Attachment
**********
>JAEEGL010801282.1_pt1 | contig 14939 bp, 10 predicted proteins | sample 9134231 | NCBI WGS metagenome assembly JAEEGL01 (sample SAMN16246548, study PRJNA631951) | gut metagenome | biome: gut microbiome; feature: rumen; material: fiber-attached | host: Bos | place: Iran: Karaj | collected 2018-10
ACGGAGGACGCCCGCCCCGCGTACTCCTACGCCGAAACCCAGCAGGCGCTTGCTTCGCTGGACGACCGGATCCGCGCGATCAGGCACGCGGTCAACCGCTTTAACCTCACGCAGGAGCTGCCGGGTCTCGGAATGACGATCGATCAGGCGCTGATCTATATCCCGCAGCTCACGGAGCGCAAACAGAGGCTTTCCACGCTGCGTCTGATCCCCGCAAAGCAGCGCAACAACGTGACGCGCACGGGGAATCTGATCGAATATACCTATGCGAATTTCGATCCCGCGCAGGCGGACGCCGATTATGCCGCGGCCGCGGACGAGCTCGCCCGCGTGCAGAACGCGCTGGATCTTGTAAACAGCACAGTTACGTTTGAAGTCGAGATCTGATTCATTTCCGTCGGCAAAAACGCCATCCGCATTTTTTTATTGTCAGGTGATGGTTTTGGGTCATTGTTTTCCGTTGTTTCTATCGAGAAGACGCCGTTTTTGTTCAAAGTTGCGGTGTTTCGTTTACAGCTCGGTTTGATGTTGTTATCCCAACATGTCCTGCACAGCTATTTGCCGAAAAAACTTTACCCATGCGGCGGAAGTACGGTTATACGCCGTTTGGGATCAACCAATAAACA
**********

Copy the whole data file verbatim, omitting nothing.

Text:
>JAEEGL010801282.1_pt1 | contig 14939 bp, 10 predicted proteins | sample 9134231 | NCBI WGS metagenome assembly JAEEGL01 (sample SAMN16246548, study PRJNA631951) | gut metagenome | biome: gut microbiome; feature: rumen; material: fiber-attached | host: Bos | place: Iran: Karaj | collected 2018-10
ACGGAGGACGCCCGCCCCGCGTACTCCTACGCCGAAACCCAGCAGGCGCTTGCTTCGCTGGACGACCGGATCCGCGCGATCAGGCACGCGGTCAACCGCTTTAACCTCACGCAGGAGCTGCCGGGTCTCGGAATGACGATCGATCAGGCGCTGATCTATATCCCGCAGCTCACGGAGCGCAAACAGAGGCTTTCCACGCTGCGTCTGATCCCCGCAAAGCAGCGCAACAACGTGACGCGCACGGGGAATCTGATCGAATATACCTATGCGAATTTCGATCCCGCGCAGGCGGACGCCGATTATGCCGCGGCCGCGGACGAGCTCGCCCGCGTGCAGAACGCGCTGGATCTTGTAAACAGCACAGTTACGTTTGAAGTCGAGATCTGATTCATTTCCGTCGGCAAAAACGCCATCCGCATTTTTTTATTGTCAGGTGATGGTTTTGGGTCATTGTTTTCCGTTGTTTCTATCGAGAAGACGCCGTTTTTGTTCAAAGTTGCGGTGTTTCGTTTACAGCTCGGTTTGATGTTGTTATCCCAACATGTCCTGCACAGCTATTTGCCGAAAAAACTTTACCCATGCGGCGGAAGTACGGTTATACGCCGTTTGGGATCAACCAATAAACA